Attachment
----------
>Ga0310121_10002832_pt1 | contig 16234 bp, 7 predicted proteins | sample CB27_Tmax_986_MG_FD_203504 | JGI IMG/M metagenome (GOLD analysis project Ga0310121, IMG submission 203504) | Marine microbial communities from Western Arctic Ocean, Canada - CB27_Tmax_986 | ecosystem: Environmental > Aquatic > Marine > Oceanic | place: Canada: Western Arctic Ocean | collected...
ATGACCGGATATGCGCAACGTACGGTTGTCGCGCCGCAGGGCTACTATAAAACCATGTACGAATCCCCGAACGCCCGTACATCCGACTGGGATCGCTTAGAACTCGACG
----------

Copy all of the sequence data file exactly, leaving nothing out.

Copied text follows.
>Ga0310121_10002832_pt1 | contig 16234 bp, 7 predicted proteins | sample CB27_Tmax_986_MG_FD_203504 | JGI IMG/M metagenome (GOLD analysis project Ga0310121, IMG submission 203504) | Marine microbial communities from Western Arctic Ocean, Canada - CB27_Tmax_986 | ecosystem: Environmental > Aquatic > Marine > Oceanic | place: Canada: Western Arctic Ocean | collected...
ATGACCGGATATGCGCAACGTACGGTTGTCGCGCCGCAGGGCTACTATAAAACCATGTACGAATCCCCGAACGCCCGTACATCCGACTGGGATCGCTTAGAACTCGACG